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Walktopus

Some octopuses can walk, using two of their eight arms to scoot backward.

Crissy Huffard spends so much time studying octopuses that they've been known to take over her life.

"There were times when I'd close my eyes and see octopuses because I'd been watching them so many hours a day," Huffard says. She's a graduate student at the University of California, Berkeley.

"I'd have dreams that I'd find land octopuses," she says. Then she wouldn't have to be in the water all the time, using scuba and snorkeling gear to study them.

Crissy Huffard uses scuba gear and a video camera to study octopuses.

Crissy Huffard uses scuba gear and a video camera to study octopuses.

Courtesy of Crissy Huffard

Huffard hasn't come across any land octopuses yet, but she has made another important discovery. In Indonesia and Australia, she has found two species of octopus that actually walk on two arms.

It's the first time anything like walking has ever been seen in an animal with no bones. Understanding how octopuses do it might eventually help engineers design "soft" robots that can move in a similar way.

The discovery, Huffard says, also emphasizes just how much there is left to learn about these squishy, eight-armed creatures.

"We're just now piecing together a lot of aspects of [octopus] behavior," Huffard says. Although people have been observing octopuses for hundreds of years, "only recently have we had the technology to take video cameras underwater to spend long periods of time with them."

Jet propulsion

Octopuses normally move around in one of two ways. Sometimes, they funnel water through their bodies, then squirt the water out to propel themselves. They can also crawl on the seafloor by pushing and pulling with suckers on their arms. They have flexible muscles filled with fluid to help them move around.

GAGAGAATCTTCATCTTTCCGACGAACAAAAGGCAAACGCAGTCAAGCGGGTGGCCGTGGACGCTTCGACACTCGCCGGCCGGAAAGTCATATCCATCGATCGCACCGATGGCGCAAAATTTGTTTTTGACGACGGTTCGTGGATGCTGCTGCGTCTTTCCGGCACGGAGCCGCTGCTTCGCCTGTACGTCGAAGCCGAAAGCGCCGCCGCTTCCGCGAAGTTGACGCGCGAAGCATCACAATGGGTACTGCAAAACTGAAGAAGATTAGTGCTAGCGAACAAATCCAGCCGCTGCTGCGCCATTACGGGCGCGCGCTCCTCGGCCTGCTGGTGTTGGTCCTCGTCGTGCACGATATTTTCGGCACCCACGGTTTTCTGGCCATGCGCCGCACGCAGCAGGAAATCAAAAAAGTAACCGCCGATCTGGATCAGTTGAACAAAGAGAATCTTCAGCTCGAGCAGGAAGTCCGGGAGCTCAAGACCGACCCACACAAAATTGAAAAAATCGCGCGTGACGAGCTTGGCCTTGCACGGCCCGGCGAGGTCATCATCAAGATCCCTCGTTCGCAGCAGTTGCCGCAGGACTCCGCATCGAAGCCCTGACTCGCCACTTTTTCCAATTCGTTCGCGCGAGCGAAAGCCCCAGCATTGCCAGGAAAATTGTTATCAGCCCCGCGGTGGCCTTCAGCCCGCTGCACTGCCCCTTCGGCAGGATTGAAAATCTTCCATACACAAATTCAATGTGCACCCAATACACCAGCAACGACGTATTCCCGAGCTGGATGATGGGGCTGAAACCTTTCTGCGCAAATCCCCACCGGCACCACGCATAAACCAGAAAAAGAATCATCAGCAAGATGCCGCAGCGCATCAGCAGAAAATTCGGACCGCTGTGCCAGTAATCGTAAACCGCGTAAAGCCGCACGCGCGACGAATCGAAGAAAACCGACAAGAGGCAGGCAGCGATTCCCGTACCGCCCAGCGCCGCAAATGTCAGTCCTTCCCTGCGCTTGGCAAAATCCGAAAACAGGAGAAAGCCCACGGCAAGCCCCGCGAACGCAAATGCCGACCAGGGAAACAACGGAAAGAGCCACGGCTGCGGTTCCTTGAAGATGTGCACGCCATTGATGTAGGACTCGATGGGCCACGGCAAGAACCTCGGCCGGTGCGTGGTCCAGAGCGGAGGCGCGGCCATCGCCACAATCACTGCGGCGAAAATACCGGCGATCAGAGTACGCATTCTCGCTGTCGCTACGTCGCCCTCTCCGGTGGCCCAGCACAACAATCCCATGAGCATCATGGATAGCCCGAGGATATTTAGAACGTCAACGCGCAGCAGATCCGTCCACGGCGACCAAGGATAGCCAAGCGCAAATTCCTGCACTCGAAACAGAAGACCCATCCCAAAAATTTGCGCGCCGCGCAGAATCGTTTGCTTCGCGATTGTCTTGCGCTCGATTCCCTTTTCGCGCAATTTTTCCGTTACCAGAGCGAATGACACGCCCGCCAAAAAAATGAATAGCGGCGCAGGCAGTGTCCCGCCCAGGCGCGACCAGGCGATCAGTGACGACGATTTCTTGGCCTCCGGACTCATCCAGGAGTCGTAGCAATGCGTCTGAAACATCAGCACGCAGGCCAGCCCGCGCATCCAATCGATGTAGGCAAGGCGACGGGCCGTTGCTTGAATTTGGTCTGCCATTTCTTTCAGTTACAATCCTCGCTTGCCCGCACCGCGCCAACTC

A small <span class=normal>Octopus marginatus</span> sitting on a coconut shell.

A small Octopus marginatus sitting on a coconut shell.

Image courtesy of Roy Caldwell, UC Berkeley

Huffard first noticed a walking octopus one day in 2000, while scuba diving in Indonesia. She had spent an entire day following a type of octopus called Octopus marginatus. About the size of a small apple, it's also known as the coconut octopus.

She was observing its behavior and trying to learn more about its day-to-day life. Oceanographers, meanwhile, filmed the animal.

"At one point, we got close to it with the camera," Huffard says, "and it just lifted its arms up and started walking. And I thought, 'That's really strange.'"

<span class=normal>Octopus aculeatus</span> walking over rugged terrain.

Octopus aculeatus walking over rugged terrain.

C. Huffard, UC Berkeley

A few years later, she observed the same behavior in another species, Octopus aculeatus, while snorkeling off Lizard Island in Australia. Also known as the algae octopus, its body is about the size of a walnut. Huffard then collected more video footage.

Conveyor belts

When she looked at the tapes, Huffard was able to see exactly what was happening. "Immediately, we knew this was different from all other types of octopus locomotion," she says.